Early bird season for travel to Europe usually begins in October. It is a good time to start thinking about whether you’re going to spend next northern summer cycling through French countryside, canal boating in rural Wales or enjoying long lunches in Tuscan villages – or just staying home and hearing about other people’s adventures. If you’re in planning mode right now, we’ve got a few tempting suggestions that might have you tweaking your plans or extending your stay.
Czech Republic – Kutná Hora
Prague is a well-known location on any European itinerary these days, but you’d be wise to set aside an extra day when you’re in this beautiful city to travel the hour or so to Kutná Hora. This mediaeval city, also known as the “City of Silver” because of its silver mines that once provided much of the wealth for this region, is now best known for its two impressive but very different churches. The Gothic St Barbara’s Church is renowned for its mediaeval frescoes and flying buttresses, whilst the more macabre Sedlec Ossuary is a small chapel that is decorated and furnished with human bones from the estimated 70,000 skeletons that are contained here.
France – Cap Ferret
Not to be confused with the French Riviera’s glamorous Cap Ferrat, Cap Ferret sits on a headland southwest of Bordeaux on the Atlantic coast. On one side you have stretches of nearly-deserted ocean beach; on the other, kid-friendly harbour beaches that look across the bay to neighbouring Arcachon, and in between the two, this cute seaside town that is nestled among towering pine trees. Take a ferry across the bay for a spot of shopping in Arcachon or to climb Europe’s tallest sand dune at Pilat, ride a bike through the pine trees on the network of quiet streets and cycle paths, and finish the day at one of the harbourside restaurants.
Austria – Gastein Valley
If you’re planning on channelling your inner Von Trapp in Salzburg, take a side trip roughly 100 kilometres south by train or car to the Gastein Valley, and the three spa towns of Dorfgastein, Bad Hofgastein and possibly the most picturesque of all: Bad Gastein. Nestled into the High Tauern Mountains, with lovely nineteenth century hotels and villas clinging to the rocky walls and a 1,000-foot waterfall tumbling through the middle of the town, Bad Gastein and its sister villages have long drawn tourists for the combination of alpine scenery and thermal spring waters. By winter, it’s a popular ski destination, but in the summer, you can hike the many mountain trails, visit the 30,000 square metre Alpentherme spa resort or ride the gondola up Stubnerkogel to test your nerves on the 140-metre long suspension bridge and soak up views of Austria’s highest mountain, Grossglockner, from the Panorama platform.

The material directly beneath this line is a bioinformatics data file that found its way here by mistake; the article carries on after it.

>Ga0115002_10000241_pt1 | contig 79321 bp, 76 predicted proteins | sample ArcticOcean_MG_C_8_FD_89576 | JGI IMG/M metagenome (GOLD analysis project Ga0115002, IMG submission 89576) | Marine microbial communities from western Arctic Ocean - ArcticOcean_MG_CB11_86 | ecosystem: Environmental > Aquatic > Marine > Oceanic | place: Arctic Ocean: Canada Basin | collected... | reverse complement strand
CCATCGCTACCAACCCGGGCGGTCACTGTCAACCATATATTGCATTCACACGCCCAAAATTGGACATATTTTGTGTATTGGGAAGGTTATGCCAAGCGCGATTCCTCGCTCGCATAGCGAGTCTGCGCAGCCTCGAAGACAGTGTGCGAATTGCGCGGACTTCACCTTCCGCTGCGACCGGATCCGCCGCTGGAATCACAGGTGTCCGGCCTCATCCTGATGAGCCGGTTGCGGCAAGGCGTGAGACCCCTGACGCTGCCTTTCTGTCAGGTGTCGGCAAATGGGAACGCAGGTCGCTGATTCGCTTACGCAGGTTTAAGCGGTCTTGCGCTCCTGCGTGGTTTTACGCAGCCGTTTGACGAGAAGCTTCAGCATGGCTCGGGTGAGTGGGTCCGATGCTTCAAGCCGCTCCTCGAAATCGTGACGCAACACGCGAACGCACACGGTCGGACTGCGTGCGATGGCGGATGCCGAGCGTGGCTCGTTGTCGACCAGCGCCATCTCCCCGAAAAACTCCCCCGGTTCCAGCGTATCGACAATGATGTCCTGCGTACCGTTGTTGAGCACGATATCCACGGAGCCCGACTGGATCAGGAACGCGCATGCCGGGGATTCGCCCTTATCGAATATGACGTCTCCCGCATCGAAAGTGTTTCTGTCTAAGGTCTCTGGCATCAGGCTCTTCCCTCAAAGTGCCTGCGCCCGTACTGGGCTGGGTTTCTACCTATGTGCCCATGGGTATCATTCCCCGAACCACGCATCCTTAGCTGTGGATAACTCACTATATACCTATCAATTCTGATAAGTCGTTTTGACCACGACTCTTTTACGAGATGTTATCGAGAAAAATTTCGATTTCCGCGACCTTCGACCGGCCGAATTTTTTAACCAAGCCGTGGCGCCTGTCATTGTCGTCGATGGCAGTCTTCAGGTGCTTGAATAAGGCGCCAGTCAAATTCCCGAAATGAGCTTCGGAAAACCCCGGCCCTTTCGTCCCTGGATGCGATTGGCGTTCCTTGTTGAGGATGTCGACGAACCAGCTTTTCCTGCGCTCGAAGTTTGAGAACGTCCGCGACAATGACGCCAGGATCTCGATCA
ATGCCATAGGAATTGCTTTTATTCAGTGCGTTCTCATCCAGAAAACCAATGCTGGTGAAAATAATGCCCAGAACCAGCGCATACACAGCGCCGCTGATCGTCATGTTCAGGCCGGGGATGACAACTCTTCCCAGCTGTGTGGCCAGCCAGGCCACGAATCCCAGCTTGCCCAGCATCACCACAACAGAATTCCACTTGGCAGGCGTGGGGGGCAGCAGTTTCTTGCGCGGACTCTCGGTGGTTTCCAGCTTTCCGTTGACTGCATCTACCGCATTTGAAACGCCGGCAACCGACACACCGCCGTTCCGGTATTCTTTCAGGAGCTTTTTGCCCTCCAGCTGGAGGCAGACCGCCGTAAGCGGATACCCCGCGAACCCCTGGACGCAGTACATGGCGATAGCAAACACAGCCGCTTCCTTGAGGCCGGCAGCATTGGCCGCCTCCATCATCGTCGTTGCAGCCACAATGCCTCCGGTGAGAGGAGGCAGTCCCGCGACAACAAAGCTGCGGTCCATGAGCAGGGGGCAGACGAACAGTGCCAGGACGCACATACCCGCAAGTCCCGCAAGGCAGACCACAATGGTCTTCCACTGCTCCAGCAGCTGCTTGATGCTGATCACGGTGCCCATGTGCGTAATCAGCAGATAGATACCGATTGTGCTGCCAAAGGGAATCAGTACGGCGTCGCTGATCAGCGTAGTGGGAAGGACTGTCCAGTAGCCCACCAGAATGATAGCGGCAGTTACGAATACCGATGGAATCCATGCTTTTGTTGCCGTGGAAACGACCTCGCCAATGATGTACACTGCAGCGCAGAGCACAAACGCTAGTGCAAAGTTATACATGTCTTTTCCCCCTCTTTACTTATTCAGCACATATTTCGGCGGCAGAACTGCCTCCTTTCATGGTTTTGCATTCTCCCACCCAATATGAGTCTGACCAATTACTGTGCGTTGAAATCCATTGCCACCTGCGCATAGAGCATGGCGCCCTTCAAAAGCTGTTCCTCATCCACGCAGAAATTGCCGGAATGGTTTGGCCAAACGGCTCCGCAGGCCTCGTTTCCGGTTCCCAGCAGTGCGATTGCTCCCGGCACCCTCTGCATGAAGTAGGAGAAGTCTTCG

Italy – Puglia
Travel all the way down to the south of Italy and when you reach the heel of the boot, you’re in Puglia. Long overlooked by tourists lured to Italy by stories of Tuscan cuisine, Venetian drama and Roman history, this region is finally starting to attract the attention it deserves but you can still find plenty of quiet spaces to enjoy all that’s on offer: miles of pristine white Mediterranean beaches interspersed with dramatic limestone sea cliffs and caverns, the beehive-like stone trulli of Alberabello (which is just one of a string of photogenic mediaeval hilltop towns), and regional delicacies such as ciambotta (a fish-based stew), orecchiette (ear-shaped pasta) and pasticciotto (a flakey-crusted, creamy custard-filled, black cherry dessert). Wildlife lovers can visit Europe’s largest pink flamingo colony and Alta Murgia National Park, where a single limestone cave is the site of more than 30,000 fossilised dinosaur footprints.
England – Isles of Scilly
Millions of tourists flock to Cornwall every year to enjoy its stunning coastal scenery, mild climate and pretty fishing villages. And yet, just 45 kilometres to the southwest lie a collection of 140 islands, of which just five are inhabited, which attract a fraction of the visitor numbers despite their official status as an Area of Outstanding Natural Beauty. Let’s start with the beaches, of which there are at least 35 lovely examples with postcard-ready turquoise water and white sand. There’s also plenty of rugged coastline to provide a little drama, and coastal walks are one of the most popular activities on the islands. The Tresco Abbey Garden takes advantage of the islands’ climate and generous sunshine hours, whilst specially-planted windbreaks do the rest: the Garden is home to a vast collection of sub-tropical plants that flourish outdoors nowhere else in the United Kingdom. The islands are also a historical treasure trove, with ruined examples of everything from early Christian chapels to standing stones to an artillery fort that was built at the end of the English Civil War.